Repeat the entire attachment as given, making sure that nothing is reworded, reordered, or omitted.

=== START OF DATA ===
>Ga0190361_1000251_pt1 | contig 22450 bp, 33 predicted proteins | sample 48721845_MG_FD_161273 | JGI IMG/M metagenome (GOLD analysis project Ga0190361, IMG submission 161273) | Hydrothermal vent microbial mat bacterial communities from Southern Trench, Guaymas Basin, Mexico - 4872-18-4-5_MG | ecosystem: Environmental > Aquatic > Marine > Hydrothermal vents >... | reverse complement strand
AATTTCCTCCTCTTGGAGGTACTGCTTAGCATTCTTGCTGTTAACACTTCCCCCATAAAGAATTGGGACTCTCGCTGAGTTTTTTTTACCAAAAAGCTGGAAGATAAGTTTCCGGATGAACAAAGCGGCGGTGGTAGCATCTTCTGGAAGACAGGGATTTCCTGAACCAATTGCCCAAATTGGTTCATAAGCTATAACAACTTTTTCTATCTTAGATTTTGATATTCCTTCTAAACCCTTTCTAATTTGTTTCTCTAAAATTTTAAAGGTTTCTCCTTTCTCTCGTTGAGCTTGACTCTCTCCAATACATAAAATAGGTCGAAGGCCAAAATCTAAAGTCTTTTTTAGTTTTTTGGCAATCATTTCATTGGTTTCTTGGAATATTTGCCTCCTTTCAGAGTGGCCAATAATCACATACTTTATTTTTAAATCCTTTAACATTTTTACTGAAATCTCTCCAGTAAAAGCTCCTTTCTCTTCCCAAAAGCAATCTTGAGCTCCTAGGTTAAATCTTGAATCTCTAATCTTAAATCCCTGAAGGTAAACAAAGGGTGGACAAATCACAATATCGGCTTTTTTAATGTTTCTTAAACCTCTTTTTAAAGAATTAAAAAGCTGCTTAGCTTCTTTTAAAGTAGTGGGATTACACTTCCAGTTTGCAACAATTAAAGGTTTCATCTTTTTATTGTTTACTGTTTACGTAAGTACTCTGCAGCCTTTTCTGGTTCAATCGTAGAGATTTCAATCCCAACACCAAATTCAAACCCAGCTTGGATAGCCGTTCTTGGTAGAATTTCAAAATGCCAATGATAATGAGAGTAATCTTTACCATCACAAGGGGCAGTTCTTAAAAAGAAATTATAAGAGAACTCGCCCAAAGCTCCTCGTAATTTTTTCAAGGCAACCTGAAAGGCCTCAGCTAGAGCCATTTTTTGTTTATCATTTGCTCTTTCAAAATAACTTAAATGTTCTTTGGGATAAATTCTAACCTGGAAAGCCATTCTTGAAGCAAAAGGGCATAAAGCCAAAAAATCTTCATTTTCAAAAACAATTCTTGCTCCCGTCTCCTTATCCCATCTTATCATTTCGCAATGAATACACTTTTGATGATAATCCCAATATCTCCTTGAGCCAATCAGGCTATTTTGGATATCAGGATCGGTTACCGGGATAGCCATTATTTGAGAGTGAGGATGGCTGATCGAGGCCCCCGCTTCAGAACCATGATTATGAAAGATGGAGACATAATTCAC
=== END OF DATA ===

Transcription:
>Ga0190361_1000251_pt1 | contig 22450 bp, 33 predicted proteins | sample 48721845_MG_FD_161273 | JGI IMG/M metagenome (GOLD analysis project Ga0190361, IMG submission 161273) | Hydrothermal vent microbial mat bacterial communities from Southern Trench, Guaymas Basin, Mexico - 4872-18-4-5_MG | ecosystem: Environmental > Aquatic > Marine > Hydrothermal vents >... | reverse complement strand
AATTTCCTCCTCTTGGAGGTACTGCTTAGCATTCTTGCTGTTAACACTTCCCCCATAAAGAATTGGGACTCTCGCTGAGTTTTTTTTACCAAAAAGCTGGAAGATAAGTTTCCGGATGAACAAAGCGGCGGTGGTAGCATCTTCTGGAAGACAGGGATTTCCTGAACCAATTGCCCAAATTGGTTCATAAGCTATAACAACTTTTTCTATCTTAGATTTTGATATTCCTTCTAAACCCTTTCTAATTTGTTTCTCTAAAATTTTAAAGGTTTCTCCTTTCTCTCGTTGAGCTTGACTCTCTCCAATACATAAAATAGGTCGAAGGCCAAAATCTAAAGTCTTTTTTAGTTTTTTGGCAATCATTTCATTGGTTTCTTGGAATATTTGCCTCCTTTCAGAGTGGCCAATAATCACATACTTTATTTTTAAATCCTTTAACATTTTTACTGAAATCTCTCCAGTAAAAGCTCCTTTCTCTTCCCAAAAGCAATCTTGAGCTCCTAGGTTAAATCTTGAATCTCTAATCTTAAATCCCTGAAGGTAAACAAAGGGTGGACAAATCACAATATCGGCTTTTTTAATGTTTCTTAAACCTCTTTTTAAAGAATTAAAAAGCTGCTTAGCTTCTTTTAAAGTAGTGGGATTACACTTCCAGTTTGCAACAATTAAAGGTTTCATCTTTTTATTGTTTACTGTTTACGTAAGTACTCTGCAGCCTTTTCTGGTTCAATCGTAGAGATTTCAATCCCAACACCAAATTCAAACCCAGCTTGGATAGCCGTTCTTGGTAGAATTTCAAAATGCCAATGATAATGAGAGTAATCTTTACCATCACAAGGGGCAGTTCTTAAAAAGAAATTATAAGAGAACTCGCCCAAAGCTCCTCGTAATTTTTTCAAGGCAACCTGAAAGGCCTCAGCTAGAGCCATTTTTTGTTTATCATTTGCTCTTTCAAAATAACTTAAATGTTCTTTGGGATAAATTCTAACCTGGAAAGCCATTCTTGAAGCAAAAGGGCATAAAGCCAAAAAATCTTCATTTTCAAAAACAATTCTTGCTCCCGTCTCCTTATCCCATCTTATCATTTCGCAATGAATACACTTTTGATGATAATCCCAATATCTCCTTGAGCCAATCAGGCTATTTTGGATATCAGGATCGGTTACCGGGATAGCCATTATTTGAGAGTGAGGATGGCTGATCGAGGCCCCCGCTTCAGAACCATGATTATGAAAGATGGAGACATAATTCAC